ICC Chooses a Poor Way to Run a Railroad

It speaks volumes about the way the U.S. economy really works these days that last week, when the Interstate Commerce Commission ruled against the merger of the Southern Pacific and Atchison, Topeka & Santa Fe railroads, there was quiet rejoicing on Wall Street.

The blunt truth is that the Street's investment managers see more chances for cash deals and stock price action if Santa Fe Southern Pacific Corp., the holding company that owns both railroads, gets out of the rail business altogether--and the ICC's ruling makes getting out a real possibility. That is why Santa Fe Southern stock, after an initial decline last week, rebounded and rose on Monday despite a declining stock market.

It would be nice, of course, if railroad customers in industry and agriculture also benefited from developments that make for cash deals and stock price action. But that isn't the way things generally work these days in an economy that Wall Street traders seem to understand better than government regulators.

Misunderstanding by ICC

The ICC, for example, doubtless saw itself preserving competition and protecting the rights of railroad customers in turning down the consolidation of the two rail systems. By forcing Santa Fe Southern to divest one or the other of its railroads, the regulatory agency thought it would ensure that an independent, 14,000-mile Southern Pacific could continue to compete vigorously with the 11,800-mile Santa Fe in the Pacific Coast, Gulf Coast and Midwest markets, where the two railroads have fought each other for more than 100 years.

But the ICC misunderstood present realities in transportation, and its ruling will probably result in the dismantling of two historic railroads rather than their preservation.

Wall Street's traders understand this. They see that the Southern Pacific railroad is barely breaking even and that the profitability of the Atchison, Topeka & Santa Fe is no great shakes either. Economic conditions in the Grain Belt and along the Gulf Coast have hurt the two railroads, but, mainly, the Southern Pacific and the Santa Fe are losing out in the competition with trucks. The Interstate Highway System is proving a more economic right of way than their railbeds.

Worse, in Wall Street's eyes, the railroad businesses obscure the high profitability of Santa Fe Southern's other activities, which collectively produced $628 million of pretax profit last year, or 80% of the holding company's total, on only $1.8 billion--or 28%--of its revenue. These include a real estate operation that owns some of the most valuable acreage in California and Arizona, as well as highly profitable pipelines for oil products and chemicals.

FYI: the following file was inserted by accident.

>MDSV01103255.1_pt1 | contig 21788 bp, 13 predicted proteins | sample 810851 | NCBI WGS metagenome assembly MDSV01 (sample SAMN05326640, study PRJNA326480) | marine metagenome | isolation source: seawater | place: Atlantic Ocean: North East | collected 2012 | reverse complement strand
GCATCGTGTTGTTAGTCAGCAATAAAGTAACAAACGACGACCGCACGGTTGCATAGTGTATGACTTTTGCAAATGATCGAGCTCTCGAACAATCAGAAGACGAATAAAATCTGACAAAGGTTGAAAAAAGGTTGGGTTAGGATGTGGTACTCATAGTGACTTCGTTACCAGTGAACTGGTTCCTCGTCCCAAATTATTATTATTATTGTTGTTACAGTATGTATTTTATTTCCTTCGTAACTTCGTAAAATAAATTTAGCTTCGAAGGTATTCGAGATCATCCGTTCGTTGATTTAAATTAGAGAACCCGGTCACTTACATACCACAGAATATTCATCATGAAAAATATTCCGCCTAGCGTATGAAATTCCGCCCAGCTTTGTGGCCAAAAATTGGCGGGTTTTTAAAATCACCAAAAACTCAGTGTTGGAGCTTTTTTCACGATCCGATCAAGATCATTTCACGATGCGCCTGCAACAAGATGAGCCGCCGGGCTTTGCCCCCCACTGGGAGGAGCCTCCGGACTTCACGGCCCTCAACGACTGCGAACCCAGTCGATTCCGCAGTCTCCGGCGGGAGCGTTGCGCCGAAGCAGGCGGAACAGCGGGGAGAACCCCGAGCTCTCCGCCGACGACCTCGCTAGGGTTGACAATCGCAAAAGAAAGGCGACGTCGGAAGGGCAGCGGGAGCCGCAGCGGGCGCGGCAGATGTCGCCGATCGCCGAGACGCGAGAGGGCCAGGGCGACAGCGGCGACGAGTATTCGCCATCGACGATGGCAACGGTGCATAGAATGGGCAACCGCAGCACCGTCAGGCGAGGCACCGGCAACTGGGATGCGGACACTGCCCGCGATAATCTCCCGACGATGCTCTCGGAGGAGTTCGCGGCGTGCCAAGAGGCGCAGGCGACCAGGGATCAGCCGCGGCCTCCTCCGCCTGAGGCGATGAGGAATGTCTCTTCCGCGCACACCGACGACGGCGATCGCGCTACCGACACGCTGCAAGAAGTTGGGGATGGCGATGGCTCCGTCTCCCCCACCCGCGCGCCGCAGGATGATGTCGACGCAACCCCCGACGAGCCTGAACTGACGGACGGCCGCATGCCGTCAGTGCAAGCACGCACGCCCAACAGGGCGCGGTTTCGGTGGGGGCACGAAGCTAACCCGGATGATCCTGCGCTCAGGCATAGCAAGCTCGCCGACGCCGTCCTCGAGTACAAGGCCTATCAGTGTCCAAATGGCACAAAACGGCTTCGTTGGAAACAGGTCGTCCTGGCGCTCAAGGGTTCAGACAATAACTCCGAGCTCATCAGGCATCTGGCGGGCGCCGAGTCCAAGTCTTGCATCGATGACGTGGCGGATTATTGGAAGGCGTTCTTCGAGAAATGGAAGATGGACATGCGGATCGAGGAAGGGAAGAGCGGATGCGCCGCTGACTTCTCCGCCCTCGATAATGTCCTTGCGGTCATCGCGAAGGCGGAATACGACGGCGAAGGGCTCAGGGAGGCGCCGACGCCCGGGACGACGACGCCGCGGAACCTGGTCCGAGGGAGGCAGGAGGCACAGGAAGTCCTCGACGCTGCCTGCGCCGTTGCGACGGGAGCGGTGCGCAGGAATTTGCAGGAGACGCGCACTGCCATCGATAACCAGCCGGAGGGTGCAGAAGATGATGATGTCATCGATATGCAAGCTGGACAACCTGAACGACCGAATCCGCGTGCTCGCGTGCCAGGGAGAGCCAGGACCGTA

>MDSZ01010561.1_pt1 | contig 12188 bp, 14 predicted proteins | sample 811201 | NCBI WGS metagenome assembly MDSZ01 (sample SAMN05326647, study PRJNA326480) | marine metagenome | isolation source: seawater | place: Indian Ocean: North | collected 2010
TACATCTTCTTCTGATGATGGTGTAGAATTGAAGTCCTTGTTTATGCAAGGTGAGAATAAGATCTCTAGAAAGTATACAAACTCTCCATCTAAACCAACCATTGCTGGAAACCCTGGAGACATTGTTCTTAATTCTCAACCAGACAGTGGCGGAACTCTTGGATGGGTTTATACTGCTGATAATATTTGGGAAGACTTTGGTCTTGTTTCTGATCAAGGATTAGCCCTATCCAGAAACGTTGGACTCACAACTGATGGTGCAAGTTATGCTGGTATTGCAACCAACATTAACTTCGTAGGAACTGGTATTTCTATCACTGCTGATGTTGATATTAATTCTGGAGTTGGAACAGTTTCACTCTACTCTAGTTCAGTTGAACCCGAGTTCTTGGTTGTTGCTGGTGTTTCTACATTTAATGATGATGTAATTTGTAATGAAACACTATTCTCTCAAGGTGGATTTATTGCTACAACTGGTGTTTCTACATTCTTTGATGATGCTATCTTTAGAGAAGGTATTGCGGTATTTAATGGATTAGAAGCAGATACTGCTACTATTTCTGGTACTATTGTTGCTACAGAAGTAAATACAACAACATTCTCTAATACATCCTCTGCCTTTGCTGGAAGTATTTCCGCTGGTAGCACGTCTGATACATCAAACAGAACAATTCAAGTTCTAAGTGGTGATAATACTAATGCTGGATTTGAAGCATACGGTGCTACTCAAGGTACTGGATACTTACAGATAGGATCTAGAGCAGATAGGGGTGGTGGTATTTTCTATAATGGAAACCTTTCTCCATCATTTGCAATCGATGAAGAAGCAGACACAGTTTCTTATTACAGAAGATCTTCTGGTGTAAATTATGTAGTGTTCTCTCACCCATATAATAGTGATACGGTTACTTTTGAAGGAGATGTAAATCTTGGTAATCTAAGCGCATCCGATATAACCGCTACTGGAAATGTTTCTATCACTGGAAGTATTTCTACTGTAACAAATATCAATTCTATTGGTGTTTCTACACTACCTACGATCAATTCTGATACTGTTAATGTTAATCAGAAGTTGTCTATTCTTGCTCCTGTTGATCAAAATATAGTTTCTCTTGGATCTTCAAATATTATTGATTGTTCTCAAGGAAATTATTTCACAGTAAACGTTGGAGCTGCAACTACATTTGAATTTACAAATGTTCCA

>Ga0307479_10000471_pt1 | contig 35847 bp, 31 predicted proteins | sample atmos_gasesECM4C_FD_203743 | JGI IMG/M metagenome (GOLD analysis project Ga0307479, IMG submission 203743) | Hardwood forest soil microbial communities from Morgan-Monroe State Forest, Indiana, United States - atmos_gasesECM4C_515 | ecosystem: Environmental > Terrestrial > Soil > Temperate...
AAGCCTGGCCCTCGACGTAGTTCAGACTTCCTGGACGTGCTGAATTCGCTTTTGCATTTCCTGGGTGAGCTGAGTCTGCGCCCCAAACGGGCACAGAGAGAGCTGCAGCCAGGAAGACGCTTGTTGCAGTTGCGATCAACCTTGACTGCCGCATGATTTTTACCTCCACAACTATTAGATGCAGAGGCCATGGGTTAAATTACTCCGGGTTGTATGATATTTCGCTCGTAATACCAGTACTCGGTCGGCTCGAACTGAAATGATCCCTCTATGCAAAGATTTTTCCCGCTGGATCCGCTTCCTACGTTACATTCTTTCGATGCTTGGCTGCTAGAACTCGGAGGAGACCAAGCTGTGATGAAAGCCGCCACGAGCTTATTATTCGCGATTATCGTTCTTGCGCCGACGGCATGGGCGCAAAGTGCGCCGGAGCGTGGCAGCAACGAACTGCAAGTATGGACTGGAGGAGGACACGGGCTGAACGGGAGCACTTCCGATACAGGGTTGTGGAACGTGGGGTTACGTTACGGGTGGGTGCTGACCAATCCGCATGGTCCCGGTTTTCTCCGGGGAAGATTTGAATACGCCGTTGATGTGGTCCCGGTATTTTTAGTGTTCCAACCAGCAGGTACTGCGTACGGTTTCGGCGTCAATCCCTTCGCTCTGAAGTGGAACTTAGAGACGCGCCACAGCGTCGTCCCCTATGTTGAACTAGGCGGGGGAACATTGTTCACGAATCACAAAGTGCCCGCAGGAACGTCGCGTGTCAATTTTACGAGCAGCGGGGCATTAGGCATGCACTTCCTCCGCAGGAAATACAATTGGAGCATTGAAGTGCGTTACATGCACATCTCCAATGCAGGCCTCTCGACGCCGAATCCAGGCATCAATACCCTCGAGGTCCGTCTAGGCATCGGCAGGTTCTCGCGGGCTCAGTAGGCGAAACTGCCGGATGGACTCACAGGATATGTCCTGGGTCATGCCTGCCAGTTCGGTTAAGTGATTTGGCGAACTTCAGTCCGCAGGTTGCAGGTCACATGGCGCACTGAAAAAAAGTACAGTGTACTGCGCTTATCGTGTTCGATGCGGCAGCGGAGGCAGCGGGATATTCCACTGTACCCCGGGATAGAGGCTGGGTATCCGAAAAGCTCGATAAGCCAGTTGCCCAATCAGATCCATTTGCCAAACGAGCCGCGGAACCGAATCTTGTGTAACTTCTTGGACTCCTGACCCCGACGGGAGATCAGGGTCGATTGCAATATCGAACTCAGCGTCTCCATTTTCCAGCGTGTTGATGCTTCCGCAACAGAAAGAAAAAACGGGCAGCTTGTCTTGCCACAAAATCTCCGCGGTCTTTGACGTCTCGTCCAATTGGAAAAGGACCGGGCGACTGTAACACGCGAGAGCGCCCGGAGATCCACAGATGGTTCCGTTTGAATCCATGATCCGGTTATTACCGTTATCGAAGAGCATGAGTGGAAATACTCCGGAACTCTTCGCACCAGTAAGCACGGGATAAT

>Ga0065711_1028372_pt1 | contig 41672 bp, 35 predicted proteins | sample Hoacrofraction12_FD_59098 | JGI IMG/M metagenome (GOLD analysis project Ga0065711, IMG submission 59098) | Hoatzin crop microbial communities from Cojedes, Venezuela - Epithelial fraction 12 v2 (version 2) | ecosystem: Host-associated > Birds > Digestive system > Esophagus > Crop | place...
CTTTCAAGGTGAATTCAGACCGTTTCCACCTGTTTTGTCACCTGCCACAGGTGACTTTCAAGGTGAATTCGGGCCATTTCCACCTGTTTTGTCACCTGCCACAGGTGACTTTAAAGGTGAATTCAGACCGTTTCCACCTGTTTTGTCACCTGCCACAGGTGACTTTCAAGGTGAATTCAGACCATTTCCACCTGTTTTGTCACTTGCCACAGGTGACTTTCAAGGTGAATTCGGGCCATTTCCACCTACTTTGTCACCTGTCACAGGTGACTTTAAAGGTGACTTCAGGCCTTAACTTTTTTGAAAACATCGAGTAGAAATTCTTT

Worth $3.2 Billion

So that the stock market may fully value such operations, the investment crowd wants Santa Fe Southern to sell both railroads, not just one. Money manager E. Magnus Oppenheim, the head of a New York investment firm bearing his name, calculates that the railroad properties have a net worth of $3.2 billion and could be sold for anything from $1 billion on up.

Santa Fe Southern would surely take a big writedown. But the way investment managers reckon such things, the company could use the tax loss to shelter future earnings, and the $1 billion-plus that it would take in could be added to its existing $600 million in cash assets and used to acquire other companies.

There is even the possibility that Santa Fe Southern would be a takeover target itself. Rumors persist that investment partnerships that specialize in turning industrial properties into cash are buying its stock.

What kind of a way, as the saying goes, is that to run a railroad? It is no way to run a railroad, which is precisely the point. Since the merger, Santa Fe Southern clearly has developed into more of a financial asset manager than a transportation company. The ICC's decision pushes it further in the direction it was already going.

Which is a shame, because the government might have turned the efforts of Santa Fe Chairman John Schmidt and his managers toward making a better railroad if it had allowed the merger to go through. Santa Fe had plans to bring needed efficiencies to the two historic railroads. And the interests of shippers would have been protected by increased competition from the Union Pacific, Denver & Rio Grande Western and the Kansas City Southern--which were to be awarded new routes as an offset to the merger.

Now, instead, the Southern Pacific, and maybe the Santa Fe, will be sold. Possibly they will be broken up in piecemeal sales of branch lines and rail segments, a cash-maximizing technique developed in other railroad sales in recent years.

It is extremely doubtful that this would benefit railroad customers in industry and agriculture. But, then, benefiting customers seems to matter less in the economy these days than does the rush to try to make as much money dismantling U.S. industry as was made in building it.

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